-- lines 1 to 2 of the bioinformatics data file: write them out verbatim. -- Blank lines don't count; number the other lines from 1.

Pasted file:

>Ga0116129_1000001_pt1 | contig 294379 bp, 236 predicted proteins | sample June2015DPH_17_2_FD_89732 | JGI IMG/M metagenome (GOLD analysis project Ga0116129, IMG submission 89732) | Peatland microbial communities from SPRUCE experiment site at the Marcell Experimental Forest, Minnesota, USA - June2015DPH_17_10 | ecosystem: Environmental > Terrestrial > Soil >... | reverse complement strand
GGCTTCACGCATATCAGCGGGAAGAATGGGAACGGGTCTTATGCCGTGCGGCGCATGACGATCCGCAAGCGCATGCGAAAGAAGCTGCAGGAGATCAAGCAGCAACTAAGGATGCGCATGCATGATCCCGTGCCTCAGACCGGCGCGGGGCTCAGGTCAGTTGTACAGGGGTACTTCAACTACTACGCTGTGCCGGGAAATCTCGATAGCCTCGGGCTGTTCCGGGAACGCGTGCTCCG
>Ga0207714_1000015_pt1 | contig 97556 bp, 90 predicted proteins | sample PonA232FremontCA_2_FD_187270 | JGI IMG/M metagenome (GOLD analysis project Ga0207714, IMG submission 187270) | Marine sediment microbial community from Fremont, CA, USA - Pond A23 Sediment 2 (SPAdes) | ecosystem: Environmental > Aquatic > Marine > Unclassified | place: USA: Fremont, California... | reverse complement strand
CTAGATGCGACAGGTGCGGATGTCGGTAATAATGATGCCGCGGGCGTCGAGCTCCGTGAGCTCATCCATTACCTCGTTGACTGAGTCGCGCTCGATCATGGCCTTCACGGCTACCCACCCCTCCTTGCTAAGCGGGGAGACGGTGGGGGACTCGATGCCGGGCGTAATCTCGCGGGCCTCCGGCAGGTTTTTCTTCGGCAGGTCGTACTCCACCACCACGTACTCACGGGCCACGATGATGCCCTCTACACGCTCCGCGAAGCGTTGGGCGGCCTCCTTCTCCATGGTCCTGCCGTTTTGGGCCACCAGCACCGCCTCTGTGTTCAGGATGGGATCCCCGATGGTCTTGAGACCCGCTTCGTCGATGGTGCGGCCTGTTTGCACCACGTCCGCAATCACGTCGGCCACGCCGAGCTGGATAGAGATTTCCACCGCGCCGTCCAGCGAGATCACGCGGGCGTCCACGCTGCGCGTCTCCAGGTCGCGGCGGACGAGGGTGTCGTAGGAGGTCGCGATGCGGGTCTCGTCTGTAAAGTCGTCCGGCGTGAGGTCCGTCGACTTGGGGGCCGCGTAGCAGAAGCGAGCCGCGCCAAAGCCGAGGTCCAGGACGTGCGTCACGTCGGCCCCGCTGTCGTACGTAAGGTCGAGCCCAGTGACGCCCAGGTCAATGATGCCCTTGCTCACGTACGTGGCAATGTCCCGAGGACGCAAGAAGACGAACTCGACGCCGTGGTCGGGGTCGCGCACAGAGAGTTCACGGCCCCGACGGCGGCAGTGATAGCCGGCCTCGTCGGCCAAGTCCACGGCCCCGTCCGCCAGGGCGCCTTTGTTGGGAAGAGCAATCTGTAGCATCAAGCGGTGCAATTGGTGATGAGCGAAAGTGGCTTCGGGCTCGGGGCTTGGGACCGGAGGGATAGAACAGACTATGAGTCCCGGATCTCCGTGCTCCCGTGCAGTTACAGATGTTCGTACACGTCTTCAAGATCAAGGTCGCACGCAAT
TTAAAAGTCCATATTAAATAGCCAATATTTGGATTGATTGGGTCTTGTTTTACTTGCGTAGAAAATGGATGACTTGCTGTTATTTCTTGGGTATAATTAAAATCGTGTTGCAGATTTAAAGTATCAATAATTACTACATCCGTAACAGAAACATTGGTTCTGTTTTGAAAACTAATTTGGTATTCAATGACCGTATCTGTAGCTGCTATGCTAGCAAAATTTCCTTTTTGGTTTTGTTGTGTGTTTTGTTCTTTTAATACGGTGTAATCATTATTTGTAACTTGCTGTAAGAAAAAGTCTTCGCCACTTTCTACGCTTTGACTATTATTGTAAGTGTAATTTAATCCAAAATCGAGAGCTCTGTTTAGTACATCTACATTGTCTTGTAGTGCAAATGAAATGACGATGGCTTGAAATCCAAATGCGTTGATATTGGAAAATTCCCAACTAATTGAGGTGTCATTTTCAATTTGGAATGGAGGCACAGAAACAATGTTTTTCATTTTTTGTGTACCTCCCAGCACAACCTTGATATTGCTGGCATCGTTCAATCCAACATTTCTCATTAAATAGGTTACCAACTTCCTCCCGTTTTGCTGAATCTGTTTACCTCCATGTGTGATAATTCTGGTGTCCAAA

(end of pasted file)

>Ga0116129_1000001_pt1 | contig 294379 bp, 236 predicted proteins | sample June2015DPH_17_2_FD_89732 | JGI IMG/M metagenome (GOLD analysis project Ga0116129, IMG submission 89732) | Peatland microbial communities from SPRUCE experiment site at the Marcell Experimental Forest, Minnesota, USA - June2015DPH_17_10 | ecosystem: Environmental > Terrestrial > Soil >... | reverse complement strand
GGCTTCACGCATATCAGCGGGAAGAATGGGAACGGGTCTTATGCCGTGCGGCGCATGACGATCCGCAAGCGCATGCGAAAGAAGCTGCAGGAGATCAAGCAGCAACTAAGGATGCGCATGCATGATCCCGTGCCTCAGACCGGCGCGGGGCTCAGGTCAGTTGTACAGGGGTACTTCAACTACTACGCTGTGCCGGGAAATCTCGATAGCCTCGGGCTGTTCCGGGAACGCGTGCTCCG